N-Hexanoyl-L-erythro-sphingosine

CATALOG # 1848
Amount 1 mg
Price $170.00
Qty
 
C24H47NO3
  • Catalog #:1848
  • Scientific Name:N-Hexanoyl-L-erythro-sphingosine
  • Common Name:N-C6:0-L-erythro-Ceramide
  • Empirical Formula:C24H47NO3
  • SDSView Safety Data Sheet
  • Data Sheet:View Data Sheet
  • Formula Weight:398
  • Unit:1 mg
  • Solvent:none
  • Source:synthetic
  • Purity:98+%
  • Analytical Methods:TLC, GC, identity confirmed by MS
  • Solubility:chloroform, ethanol, DMSO, DMF (up to 5mg/ml)
  • Physical Appearance:solid
  • Storage:-20°C
  • Dry Ice:No
  • Hazardous:No
  • Literature References:Application Notes:

    This product is the L-erythro stereoisomer of natural D-erythro-hexanoyl ceramide. L-erythro ceramides are inactive in some ceramide functions, have different activities in other functions, and exhibit the same activity in yet other functions. Lerythro- N-acetyl ceramide has been shown to induce accumulation of greater levels of sphingosine than in control cells.1 Generation of endogenous long-chain ceramide can be induced by exogenous short chain D-erythro-hexanoyl-ceramide but not by non-natural L-erythro-hexanoyl-ceramide.2 Other examples of functions demonstrated by D-erythro, but not Lerythro, ceramides are several key downstream biological activities such as growth inhibition, cell cycle arrest, and modulation of telomerase activity.2 Some viruses require the presence of ceramide in a membrane to be able to fuse to that membrane and it has been demonstrated that only D-erythro ceramide, and not L-erythro or D- or L-threo ceramides, supports the viral fusion.3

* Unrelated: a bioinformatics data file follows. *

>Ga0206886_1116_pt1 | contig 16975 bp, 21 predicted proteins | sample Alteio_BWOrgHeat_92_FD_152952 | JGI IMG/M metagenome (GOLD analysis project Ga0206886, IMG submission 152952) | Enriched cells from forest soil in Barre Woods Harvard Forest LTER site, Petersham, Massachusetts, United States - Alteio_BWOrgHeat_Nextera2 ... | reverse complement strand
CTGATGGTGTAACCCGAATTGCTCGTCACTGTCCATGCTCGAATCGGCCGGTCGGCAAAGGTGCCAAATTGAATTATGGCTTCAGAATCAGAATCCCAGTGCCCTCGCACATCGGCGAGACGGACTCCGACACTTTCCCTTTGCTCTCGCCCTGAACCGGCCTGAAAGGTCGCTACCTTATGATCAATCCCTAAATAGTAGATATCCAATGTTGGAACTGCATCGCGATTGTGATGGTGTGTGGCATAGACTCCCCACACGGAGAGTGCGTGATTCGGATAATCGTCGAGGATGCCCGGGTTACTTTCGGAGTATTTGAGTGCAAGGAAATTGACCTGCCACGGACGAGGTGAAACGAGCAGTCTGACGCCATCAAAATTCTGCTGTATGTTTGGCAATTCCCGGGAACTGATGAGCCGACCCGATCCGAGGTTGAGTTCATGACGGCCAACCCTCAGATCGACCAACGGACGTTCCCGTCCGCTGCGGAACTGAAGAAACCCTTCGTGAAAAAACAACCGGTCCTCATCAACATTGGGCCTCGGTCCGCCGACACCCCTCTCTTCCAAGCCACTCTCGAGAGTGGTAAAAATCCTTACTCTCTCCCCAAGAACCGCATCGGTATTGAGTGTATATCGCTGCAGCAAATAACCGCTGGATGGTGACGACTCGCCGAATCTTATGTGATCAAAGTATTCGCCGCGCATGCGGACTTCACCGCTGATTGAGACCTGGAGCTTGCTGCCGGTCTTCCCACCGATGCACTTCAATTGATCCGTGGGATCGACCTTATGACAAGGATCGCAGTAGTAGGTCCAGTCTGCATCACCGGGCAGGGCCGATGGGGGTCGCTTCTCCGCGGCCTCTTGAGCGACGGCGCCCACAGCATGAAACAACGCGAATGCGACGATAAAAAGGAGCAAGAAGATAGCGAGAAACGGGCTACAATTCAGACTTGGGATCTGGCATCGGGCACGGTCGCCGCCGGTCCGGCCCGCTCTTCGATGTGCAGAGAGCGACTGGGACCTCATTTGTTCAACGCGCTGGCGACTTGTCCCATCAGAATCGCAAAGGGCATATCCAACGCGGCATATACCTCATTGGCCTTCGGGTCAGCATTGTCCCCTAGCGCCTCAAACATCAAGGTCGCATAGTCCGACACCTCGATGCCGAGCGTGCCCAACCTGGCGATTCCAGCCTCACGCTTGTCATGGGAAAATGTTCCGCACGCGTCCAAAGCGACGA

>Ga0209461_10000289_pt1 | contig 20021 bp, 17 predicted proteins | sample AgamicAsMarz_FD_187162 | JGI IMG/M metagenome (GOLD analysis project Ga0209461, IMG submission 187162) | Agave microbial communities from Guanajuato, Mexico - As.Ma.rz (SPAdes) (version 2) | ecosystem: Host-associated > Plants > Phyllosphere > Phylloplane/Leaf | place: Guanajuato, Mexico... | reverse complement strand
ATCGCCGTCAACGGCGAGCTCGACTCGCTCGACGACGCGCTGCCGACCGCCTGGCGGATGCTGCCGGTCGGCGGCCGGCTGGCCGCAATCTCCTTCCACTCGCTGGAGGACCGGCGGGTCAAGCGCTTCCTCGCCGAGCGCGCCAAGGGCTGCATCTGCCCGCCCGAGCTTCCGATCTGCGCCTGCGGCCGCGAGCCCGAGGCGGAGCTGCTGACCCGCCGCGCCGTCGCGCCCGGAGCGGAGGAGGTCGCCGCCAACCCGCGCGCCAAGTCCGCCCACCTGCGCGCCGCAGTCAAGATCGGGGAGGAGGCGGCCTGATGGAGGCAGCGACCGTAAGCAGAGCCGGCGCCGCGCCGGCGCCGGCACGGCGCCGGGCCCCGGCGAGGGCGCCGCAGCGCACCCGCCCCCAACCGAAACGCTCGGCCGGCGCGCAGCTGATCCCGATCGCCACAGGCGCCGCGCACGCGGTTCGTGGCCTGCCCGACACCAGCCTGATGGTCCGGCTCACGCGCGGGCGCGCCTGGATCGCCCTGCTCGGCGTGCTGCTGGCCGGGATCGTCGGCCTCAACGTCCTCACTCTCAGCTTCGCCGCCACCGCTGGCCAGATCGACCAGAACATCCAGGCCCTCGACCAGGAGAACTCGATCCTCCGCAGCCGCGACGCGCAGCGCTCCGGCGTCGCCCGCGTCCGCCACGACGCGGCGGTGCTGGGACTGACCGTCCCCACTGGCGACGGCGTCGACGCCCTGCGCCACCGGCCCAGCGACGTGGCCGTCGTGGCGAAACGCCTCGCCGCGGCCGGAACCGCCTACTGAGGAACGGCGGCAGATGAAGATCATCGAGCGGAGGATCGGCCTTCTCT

References:
    1. Y. Lee et al. “Sphingolipid metabolic changes during chiral C2-ceramides induced apoptosis in human leukemia cells” Arch Pharm Res, vol. 24 pp. 144- 149, 2001
    2. Y. Hannun et al. “Biochemical Mechanisms of the Generation of Endogenous Long Chain Ceramide in Response to Exogenous Short Chain Ceramide in the A549 Human Lung Adenocarcinoma Cell Line” The Journal of Biological Chemistry, vol. 277 pp. 12960–12969, 2002
    3. J. Wilschut et al. “Sphingolipids Activate Membrane Fusion of Semliki Forest Virus in a Stereospecific Manner” Biochemistry, vol. 34 pp. 10319-10324, 1995